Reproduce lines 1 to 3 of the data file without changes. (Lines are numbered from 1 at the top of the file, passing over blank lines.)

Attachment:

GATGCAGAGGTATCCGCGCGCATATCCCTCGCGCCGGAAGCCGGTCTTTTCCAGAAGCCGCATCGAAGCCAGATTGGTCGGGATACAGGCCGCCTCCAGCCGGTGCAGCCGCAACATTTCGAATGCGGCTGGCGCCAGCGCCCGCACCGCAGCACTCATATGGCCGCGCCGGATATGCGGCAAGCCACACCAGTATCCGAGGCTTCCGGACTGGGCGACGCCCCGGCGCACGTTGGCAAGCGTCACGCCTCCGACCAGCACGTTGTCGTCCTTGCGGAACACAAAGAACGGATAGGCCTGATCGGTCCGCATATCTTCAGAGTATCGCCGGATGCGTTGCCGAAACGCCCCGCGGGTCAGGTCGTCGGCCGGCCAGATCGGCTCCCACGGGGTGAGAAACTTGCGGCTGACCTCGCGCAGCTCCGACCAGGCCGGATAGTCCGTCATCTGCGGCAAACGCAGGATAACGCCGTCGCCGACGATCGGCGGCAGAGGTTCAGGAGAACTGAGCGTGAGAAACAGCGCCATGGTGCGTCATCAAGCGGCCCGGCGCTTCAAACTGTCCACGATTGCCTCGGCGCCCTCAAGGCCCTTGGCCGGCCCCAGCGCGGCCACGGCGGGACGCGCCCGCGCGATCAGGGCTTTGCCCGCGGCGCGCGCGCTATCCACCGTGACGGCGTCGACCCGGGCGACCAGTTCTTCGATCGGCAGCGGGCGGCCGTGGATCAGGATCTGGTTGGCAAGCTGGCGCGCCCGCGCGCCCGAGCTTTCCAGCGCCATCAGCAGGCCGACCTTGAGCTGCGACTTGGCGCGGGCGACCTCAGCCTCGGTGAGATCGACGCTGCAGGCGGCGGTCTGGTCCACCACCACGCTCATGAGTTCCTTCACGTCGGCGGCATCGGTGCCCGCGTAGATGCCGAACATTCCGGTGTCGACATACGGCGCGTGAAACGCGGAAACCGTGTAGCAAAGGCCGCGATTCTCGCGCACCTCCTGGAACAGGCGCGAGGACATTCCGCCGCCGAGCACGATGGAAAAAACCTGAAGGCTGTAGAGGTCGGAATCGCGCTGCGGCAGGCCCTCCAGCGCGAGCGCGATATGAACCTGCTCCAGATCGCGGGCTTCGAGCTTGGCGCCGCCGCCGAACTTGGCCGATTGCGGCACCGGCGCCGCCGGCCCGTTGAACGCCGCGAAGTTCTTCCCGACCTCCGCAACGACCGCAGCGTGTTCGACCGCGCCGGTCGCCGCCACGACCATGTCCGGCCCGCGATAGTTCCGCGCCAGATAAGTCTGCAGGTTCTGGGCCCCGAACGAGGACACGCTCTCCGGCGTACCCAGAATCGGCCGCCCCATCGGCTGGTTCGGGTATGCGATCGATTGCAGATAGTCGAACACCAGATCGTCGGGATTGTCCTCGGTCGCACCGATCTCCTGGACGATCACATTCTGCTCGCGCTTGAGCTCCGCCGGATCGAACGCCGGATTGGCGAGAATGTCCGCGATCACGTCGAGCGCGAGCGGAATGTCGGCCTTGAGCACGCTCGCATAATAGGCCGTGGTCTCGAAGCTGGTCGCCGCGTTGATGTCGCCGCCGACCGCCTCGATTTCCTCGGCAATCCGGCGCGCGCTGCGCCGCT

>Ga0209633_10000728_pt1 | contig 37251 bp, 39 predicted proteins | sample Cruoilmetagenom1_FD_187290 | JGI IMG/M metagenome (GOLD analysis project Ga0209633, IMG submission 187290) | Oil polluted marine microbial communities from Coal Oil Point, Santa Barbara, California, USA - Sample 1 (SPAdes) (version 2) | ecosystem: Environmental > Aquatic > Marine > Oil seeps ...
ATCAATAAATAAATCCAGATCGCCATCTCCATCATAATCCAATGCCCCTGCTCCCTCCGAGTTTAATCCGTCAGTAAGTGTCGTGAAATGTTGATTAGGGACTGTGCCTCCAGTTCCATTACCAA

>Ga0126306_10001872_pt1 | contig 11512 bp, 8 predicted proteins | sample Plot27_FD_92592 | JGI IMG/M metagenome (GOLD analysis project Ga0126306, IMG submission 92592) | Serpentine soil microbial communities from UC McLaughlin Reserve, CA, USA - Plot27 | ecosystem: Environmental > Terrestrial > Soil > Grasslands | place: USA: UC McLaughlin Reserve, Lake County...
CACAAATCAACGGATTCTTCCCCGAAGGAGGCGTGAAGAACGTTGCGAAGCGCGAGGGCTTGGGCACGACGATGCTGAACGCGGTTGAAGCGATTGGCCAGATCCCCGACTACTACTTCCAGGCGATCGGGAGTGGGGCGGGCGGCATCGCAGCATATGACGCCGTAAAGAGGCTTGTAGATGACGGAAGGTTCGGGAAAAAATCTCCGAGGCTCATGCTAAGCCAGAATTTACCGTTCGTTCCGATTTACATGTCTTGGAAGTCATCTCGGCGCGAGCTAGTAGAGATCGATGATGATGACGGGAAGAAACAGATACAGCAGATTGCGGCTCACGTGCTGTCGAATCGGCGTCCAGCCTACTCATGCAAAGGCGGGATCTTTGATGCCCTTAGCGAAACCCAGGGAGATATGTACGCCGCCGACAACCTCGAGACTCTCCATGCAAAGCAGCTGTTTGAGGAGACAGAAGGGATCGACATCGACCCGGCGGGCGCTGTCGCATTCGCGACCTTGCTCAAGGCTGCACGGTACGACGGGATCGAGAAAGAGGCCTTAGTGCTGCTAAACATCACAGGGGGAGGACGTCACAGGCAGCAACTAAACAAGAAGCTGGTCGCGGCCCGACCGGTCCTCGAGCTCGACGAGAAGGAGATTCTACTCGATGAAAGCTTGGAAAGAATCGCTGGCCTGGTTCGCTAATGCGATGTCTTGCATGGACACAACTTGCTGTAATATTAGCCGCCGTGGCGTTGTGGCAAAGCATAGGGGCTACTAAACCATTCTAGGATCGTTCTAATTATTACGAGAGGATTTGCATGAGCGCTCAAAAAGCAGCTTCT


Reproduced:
GATGCAGAGGTATCCGCGCGCATATCCCTCGCGCCGGAAGCCGGTCTTTTCCAGAAGCCGCATCGAAGCCAGATTGGTCGGGATACAGGCCGCCTCCAGCCGGTGCAGCCGCAACATTTCGAATGCGGCTGGCGCCAGCGCCCGCACCGCAGCACTCATATGGCCGCGCCGGATATGCGGCAAGCCACACCAGTATCCGAGGCTTCCGGACTGGGCGACGCCCCGGCGCACGTTGGCAAGCGTCACGCCTCCGACCAGCACGTTGTCGTCCTTGCGGAACACAAAGAACGGATAGGCCTGATCGGTCCGCATATCTTCAGAGTATCGCCGGATGCGTTGCCGAAACGCCCCGCGGGTCAGGTCGTCGGCCGGCCAGATCGGCTCCCACGGGGTGAGAAACTTGCGGCTGACCTCGCGCAGCTCCGACCAGGCCGGATAGTCCGTCATCTGCGGCAAACGCAGGATAACGCCGTCGCCGACGATCGGCGGCAGAGGTTCAGGAGAACTGAGCGTGAGAAACAGCGCCATGGTGCGTCATCAAGCGGCCCGGCGCTTCAAACTGTCCACGATTGCCTCGGCGCCCTCAAGGCCCTTGGCCGGCCCCAGCGCGGCCACGGCGGGACGCGCCCGCGCGATCAGGGCTTTGCCCGCGGCGCGCGCGCTATCCACCGTGACGGCGTCGACCCGGGCGACCAGTTCTTCGATCGGCAGCGGGCGGCCGTGGATCAGGATCTGGTTGGCAAGCTGGCGCGCCCGCGCGCCCGAGCTTTCCAGCGCCATCAGCAGGCCGACCTTGAGCTGCGACTTGGCGCGGGCGACCTCAGCCTCGGTGAGATCGACGCTGCAGGCGGCGGTCTGGTCCACCACCACGCTCATGAGTTCCTTCACGTCGGCGGCATCGGTGCCCGCGTAGATGCCGAACATTCCGGTGTCGACATACGGCGCGTGAAACGCGGAAACCGTGTAGCAAAGGCCGCGATTCTCGCGCACCTCCTGGAACAGGCGCGAGGACATTCCGCCGCCGAGCACGATGGAAAAAACCTGAAGGCTGTAGAGGTCGGAATCGCGCTGCGGCAGGCCCTCCAGCGCGAGCGCGATATGAACCTGCTCCAGATCGCGGGCTTCGAGCTTGGCGCCGCCGCCGAACTTGGCCGATTGCGGCACCGGCGCCGCCGGCCCGTTGAACGCCGCGAAGTTCTTCCCGACCTCCGCAACGACCGCAGCGTGTTCGACCGCGCCGGTCGCCGCCACGACCATGTCCGGCCCGCGATAGTTCCGCGCCAGATAAGTCTGCAGGTTCTGGGCCCCGAACGAGGACACGCTCTCCGGCGTACCCAGAATCGGCCGCCCCATCGGCTGGTTCGGGTATGCGATCGATTGCAGATAGTCGAACACCAGATCGTCGGGATTGTCCTCGGTCGCACCGATCTCCTGGACGATCACATTCTGCTCGCGCTTGAGCTCCGCCGGATCGAACGCCGGATTGGCGAGAATGTCCGCGATCACGTCGAGCGCGAGCGGAATGTCGGCCTTGAGCACGCTCGCATAATAGGCCGTGGTCTCGAAGCTGGTCGCCGCGTTGATGTCGCCGCCGACCGCCTCGATTTCCTCGGCAATCCGGCGCGCGCTGCGCCGCT

>Ga0209633_10000728_pt1 | contig 37251 bp, 39 predicted proteins | sample Cruoilmetagenom1_FD_187290 | JGI IMG/M metagenome (GOLD analysis project Ga0209633, IMG submission 187290) | Oil polluted marine microbial communities from Coal Oil Point, Santa Barbara, California, USA - Sample 1 (SPAdes) (version 2) | ecosystem: Environmental > Aquatic > Marine > Oil seeps ...
ATCAATAAATAAATCCAGATCGCCATCTCCATCATAATCCAATGCCCCTGCTCCCTCCGAGTTTAATCCGTCAGTAAGTGTCGTGAAATGTTGATTAGGGACTGTGCCTCCAGTTCCATTACCAA